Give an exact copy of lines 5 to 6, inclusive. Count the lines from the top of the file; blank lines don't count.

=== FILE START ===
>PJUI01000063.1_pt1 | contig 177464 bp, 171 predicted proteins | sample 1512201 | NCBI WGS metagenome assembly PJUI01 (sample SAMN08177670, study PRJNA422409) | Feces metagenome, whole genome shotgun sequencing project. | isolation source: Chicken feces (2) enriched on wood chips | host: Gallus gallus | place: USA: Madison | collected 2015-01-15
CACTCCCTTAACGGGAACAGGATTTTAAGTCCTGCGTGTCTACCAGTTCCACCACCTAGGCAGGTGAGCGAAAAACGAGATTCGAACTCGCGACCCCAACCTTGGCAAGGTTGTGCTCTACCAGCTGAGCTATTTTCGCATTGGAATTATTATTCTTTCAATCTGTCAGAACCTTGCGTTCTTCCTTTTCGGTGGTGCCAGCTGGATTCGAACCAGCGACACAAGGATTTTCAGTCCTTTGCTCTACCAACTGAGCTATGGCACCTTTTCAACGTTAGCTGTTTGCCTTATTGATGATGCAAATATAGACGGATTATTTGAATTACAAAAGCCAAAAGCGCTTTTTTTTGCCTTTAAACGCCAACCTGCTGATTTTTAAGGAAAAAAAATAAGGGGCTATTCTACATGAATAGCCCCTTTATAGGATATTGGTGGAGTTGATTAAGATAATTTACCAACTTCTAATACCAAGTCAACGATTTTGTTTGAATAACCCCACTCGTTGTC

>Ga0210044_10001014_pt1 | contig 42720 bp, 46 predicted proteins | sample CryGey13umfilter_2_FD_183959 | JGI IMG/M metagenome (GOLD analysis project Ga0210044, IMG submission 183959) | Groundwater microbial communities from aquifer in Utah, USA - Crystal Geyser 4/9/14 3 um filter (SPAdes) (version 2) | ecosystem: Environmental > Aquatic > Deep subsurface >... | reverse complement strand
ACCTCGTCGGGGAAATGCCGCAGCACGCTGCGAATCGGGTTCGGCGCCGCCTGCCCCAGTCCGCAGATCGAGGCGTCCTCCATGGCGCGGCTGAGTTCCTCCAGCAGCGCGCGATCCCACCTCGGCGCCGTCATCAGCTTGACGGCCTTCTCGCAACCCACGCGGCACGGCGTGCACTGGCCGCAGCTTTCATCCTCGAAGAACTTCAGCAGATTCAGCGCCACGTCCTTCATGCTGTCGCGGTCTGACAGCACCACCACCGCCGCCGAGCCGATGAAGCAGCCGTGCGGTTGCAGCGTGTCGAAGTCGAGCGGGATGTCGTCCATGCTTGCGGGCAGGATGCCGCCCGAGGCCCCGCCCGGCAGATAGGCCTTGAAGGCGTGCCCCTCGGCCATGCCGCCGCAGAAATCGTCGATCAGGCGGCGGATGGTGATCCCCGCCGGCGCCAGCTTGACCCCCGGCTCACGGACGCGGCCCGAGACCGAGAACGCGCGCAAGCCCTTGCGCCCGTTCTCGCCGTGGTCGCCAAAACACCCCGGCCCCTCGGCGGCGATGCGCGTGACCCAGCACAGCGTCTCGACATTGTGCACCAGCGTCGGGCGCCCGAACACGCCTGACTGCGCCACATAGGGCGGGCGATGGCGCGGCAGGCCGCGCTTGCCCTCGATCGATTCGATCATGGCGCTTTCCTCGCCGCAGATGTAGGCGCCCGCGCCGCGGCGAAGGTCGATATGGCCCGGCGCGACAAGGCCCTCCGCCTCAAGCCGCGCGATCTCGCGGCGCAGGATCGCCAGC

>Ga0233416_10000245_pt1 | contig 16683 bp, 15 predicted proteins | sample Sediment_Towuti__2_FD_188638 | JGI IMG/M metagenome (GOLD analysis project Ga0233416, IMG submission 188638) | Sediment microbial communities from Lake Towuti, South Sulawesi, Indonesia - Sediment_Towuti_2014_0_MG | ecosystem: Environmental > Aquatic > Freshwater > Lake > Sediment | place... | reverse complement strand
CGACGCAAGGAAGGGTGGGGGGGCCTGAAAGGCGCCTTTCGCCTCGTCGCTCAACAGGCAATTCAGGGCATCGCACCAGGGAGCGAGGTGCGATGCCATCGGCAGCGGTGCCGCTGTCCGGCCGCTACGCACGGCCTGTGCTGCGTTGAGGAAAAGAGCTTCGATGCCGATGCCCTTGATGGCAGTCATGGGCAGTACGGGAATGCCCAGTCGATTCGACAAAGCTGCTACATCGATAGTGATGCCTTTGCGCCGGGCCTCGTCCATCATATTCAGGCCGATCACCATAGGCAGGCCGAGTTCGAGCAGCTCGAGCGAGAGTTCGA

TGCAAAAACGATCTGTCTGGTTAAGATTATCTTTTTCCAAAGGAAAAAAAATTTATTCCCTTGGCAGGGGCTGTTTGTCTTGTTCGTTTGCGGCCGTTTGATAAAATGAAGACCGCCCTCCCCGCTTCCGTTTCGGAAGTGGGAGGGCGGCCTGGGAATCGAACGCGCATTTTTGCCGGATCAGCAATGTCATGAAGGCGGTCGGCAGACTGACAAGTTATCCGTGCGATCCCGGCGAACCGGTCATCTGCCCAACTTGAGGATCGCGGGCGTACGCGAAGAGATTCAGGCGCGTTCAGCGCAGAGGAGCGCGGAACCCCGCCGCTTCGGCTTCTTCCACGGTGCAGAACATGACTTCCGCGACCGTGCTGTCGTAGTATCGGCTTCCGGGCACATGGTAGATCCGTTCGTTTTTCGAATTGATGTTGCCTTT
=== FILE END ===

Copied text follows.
>Ga0233416_10000245_pt1 | contig 16683 bp, 15 predicted proteins | sample Sediment_Towuti__2_FD_188638 | JGI IMG/M metagenome (GOLD analysis project Ga0233416, IMG submission 188638) | Sediment microbial communities from Lake Towuti, South Sulawesi, Indonesia - Sediment_Towuti_2014_0_MG | ecosystem: Environmental > Aquatic > Freshwater > Lake > Sediment | place... | reverse complement strand
CGACGCAAGGAAGGGTGGGGGGGCCTGAAAGGCGCCTTTCGCCTCGTCGCTCAACAGGCAATTCAGGGCATCGCACCAGGGAGCGAGGTGCGATGCCATCGGCAGCGGTGCCGCTGTCCGGCCGCTACGCACGGCCTGTGCTGCGTTGAGGAAAAGAGCTTCGATGCCGATGCCCTTGATGGCAGTCATGGGCAGTACGGGAATGCCCAGTCGATTCGACAAAGCTGCTACATCGATAGTGATGCCTTTGCGCCGGGCCTCGTCCATCATATTCAGGCCGATCACCATAGGCAGGCCGAGTTCGAGCAGCTCGAGCGAGAGTTCGA